48. donato2 says:

    If it’s so clear THEN ANSWER THE DUBIA.

  49. Hidden One says:

    Taken together with his earlier remarks on the Five Dubia, in their full version, can we not see that, in effect, Cardinal Mueller now has answered the dubia–with precisely the answers we had desired? Is not the essence of the dubia the question, “Does Amoris Laetitia change dogma?” and is not Cardinal Mueller’s answer an emphatic “No!” ?

  50. G-Veg says:

    Poor Yorek, thanks for making me laugh.

    Yes, indeed, “nothing to see here.”

    :)

  51. Traductora says:

    I always thought that Cdl Muller was weak, but I thought he was at least slightly rational or at least logical. However, if he really thinks he’s supporting Francis by saying, “on the one hand we have clear teaching” that nothing has changed, while at the same time saying “and on the other we have” [this “accompaniment thing”], he’s admitting that there acually HAS been a change – but saying it’s okay, bcause it was done for the best of most merciful reasons.

    Sorry, Cardinal, you can’t have it both ways.

  52. JKnott says:

    If there is “no danger” etc. then why doesn’t Cardinal Mueller or the Pope just put the 5 little yes or no answers on the dubia. It’s so simple.
    The Cardinal’s statement sounds like an ambiguous opinion unless he can say the “yes” or “no” with gusto.
    What is the problem?

  53. stuartal79 says:

    I’ll say it again, give Cardinal Muller a break. Please read what he has actually said about the content of A.L. before you throw him under the bus. He interprets the document in an orthodox manner. You should grateful he is in his current role and not a certain Austrian Cardinal with royal bloodlines.

  54. Y2Y says:

    Perhaps we need a “Provisional” Inquisition?

    Are there any Sean MacStiofains about?

  55. Curley says:

    God is allowing all of this for some reason. I have more and more been disappointed in BXVI abdication, but I trust in Providence. A few alternate scenarios to consider:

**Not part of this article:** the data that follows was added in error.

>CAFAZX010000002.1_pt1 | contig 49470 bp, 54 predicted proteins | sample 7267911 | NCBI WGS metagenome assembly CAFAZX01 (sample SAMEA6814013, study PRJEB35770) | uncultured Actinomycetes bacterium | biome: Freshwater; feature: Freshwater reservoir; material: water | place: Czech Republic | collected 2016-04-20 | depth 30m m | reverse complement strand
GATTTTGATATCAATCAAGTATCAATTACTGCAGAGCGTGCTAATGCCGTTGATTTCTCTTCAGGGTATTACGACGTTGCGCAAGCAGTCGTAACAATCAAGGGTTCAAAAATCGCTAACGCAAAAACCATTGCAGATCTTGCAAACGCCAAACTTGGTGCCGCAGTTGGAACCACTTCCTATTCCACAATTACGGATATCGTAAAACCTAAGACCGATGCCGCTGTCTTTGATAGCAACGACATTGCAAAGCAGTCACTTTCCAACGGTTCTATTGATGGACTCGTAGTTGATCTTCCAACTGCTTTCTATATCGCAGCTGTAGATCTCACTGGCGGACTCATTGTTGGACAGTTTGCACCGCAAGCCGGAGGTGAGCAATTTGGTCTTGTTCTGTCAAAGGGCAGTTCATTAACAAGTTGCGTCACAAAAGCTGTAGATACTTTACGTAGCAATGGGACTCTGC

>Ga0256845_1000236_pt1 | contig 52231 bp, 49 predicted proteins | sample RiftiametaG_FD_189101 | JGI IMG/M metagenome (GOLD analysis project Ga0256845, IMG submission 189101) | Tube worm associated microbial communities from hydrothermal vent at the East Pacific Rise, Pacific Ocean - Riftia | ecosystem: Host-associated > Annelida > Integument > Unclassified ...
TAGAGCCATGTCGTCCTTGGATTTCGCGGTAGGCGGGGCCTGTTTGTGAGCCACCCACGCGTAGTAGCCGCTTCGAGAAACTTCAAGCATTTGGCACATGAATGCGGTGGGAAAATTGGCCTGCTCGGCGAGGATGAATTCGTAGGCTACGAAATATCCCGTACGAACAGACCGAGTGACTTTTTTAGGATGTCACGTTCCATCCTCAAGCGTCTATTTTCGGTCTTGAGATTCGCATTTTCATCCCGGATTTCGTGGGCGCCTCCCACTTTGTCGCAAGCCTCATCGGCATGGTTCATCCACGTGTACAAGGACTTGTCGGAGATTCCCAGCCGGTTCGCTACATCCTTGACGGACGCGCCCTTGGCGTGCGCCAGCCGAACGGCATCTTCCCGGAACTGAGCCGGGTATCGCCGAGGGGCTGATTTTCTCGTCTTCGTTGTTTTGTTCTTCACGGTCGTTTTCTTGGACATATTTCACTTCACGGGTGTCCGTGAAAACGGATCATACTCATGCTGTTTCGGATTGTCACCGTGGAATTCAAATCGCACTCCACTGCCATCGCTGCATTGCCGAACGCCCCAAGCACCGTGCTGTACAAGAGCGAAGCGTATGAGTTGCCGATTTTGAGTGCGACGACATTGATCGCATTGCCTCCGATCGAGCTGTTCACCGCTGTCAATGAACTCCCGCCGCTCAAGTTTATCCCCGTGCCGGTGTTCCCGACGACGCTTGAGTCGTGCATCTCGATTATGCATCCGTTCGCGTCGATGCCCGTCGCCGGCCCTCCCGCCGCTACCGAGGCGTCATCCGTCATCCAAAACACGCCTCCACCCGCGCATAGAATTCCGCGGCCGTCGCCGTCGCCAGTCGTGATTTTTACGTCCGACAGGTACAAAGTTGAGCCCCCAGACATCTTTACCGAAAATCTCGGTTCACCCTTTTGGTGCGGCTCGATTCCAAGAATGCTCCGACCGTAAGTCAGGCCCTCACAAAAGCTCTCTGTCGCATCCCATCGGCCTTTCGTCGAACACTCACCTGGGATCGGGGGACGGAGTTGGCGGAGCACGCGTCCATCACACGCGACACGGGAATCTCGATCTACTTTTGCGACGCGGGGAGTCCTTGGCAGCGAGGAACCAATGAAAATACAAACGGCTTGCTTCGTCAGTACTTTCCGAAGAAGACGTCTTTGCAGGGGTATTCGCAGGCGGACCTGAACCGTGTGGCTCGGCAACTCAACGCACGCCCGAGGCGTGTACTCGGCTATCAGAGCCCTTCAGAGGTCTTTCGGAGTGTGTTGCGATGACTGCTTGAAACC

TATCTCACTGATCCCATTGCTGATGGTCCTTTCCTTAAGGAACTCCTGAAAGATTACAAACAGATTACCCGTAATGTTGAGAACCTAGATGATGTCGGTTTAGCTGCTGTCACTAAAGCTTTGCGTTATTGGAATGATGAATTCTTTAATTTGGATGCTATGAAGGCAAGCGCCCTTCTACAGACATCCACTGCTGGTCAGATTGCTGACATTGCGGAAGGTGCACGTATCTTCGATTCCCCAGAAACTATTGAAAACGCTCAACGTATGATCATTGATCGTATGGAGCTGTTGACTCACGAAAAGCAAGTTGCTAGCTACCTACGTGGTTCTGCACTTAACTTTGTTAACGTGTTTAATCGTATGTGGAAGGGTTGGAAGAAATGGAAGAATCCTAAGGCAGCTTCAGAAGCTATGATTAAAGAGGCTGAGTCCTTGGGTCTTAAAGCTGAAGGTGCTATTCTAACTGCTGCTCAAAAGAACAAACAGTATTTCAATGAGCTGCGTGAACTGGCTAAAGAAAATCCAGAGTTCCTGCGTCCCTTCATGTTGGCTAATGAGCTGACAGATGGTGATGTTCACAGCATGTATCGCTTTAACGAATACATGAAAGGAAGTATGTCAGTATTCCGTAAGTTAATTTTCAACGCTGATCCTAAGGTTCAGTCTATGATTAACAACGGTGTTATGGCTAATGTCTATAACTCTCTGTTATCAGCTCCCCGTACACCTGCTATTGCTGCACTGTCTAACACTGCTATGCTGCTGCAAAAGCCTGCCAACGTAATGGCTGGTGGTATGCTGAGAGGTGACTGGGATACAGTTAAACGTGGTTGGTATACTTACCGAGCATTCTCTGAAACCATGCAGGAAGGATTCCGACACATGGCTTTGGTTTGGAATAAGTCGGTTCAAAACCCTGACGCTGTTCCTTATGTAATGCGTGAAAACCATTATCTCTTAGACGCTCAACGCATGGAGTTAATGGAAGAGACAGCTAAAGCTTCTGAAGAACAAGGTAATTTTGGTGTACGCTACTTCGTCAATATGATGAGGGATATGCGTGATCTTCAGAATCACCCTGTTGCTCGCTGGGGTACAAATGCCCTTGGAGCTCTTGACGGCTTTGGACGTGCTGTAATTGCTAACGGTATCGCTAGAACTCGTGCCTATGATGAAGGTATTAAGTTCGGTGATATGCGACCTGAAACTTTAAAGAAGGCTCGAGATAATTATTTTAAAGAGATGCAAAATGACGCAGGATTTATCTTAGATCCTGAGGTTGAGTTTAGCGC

1. JPII abdicates in 2003 and Bergolio is elected, going on 13 years as pope
    2. BXVI remains pope, say until ’18. He dies and tagle is elected and reigns for 39 years.

    Maybe a short term purification is better than some other scenarios.

  56. Dr. Edward Peters says:

    Every one! Stop what you are doing and go read Stuart Chase, THE TYRANNY OF WORDS (1938).

  57. John Grammaticus says:

    before everyone gets their stoles in a twist………

    My reading is that his Eminence is walking a high political tightrope, he knows that the Pope is looking for any excuse to fire him and that coming out all guns blazing would be a sure fire route to his p45 and the installation of Danieels or Kaspar at the CDF (which given that ED comes under the CDF would be an absolute nightmare).

    He’s already been forced to dismiss 3 excellent Priests from the congregation and knows that their replacements will likely be Francis cronies, I think he’s trying to survive this Papacy and that the price of this is copying Francis’s ambiguity in public.

  58. Kathleen10 says:

    The effect of the fraternal correction almost doesn’t matter, in my tiny, humble opinion. The fact that it is made will be the thing. History will show he had to be corrected on serious points. History will show a progressive campaign was developed which was disagreed with and which was addressed, by four courageous Cardinals. Just as importantly, maybe more so, faithful Catholics will be supported in their belief that under no circumstances are we to depart from the teaching of Our Lord Jesus Christ, as He told us. “Even if an angel should come preaching a different gospel…”. This is needed confirmation right now, not next January, soon. We already know the truth of this, and there will be holdouts and martyrs, but why lose so many others, it is a tragedy. Things are very bad. Things will go from bad to worse if Cardinal Muller is right and there is no formal correction. There will be various conclusions and choices about what to do in light of no formal correction, but none of the conclusions we would have to face would be good or easy ones.
    Do not abandon us, good Cardinals.
    I do not believe they will abandon us, nor the church, nor Christ himself. I believe absolutely these men thought it all out before they took the first step. God bless them.

  59. Robert_Caritas says:

    Personally I agree with Cardinal Müller. Pope Francis has not formally taught any error. Lack of clarity is a prudential and not a doctrinal error.

    If people teach against Sacred Tradition they can and must still be opposed the way they have been up until now.

  60. Absit invidia says:

    It appears to me anyway that refusing to answer is a matter of Spanish pride . . . and some vanity. ‘Who are these troublemaking peasants that I, the brilliant author, have need to explain anything further to? Nothing in my work is imperfect or lacking.’

    Riding the wave of secular popularity seems to be a bigger priority to Pope Francis than performing a spiritual work of mercy towards members of his own Flock.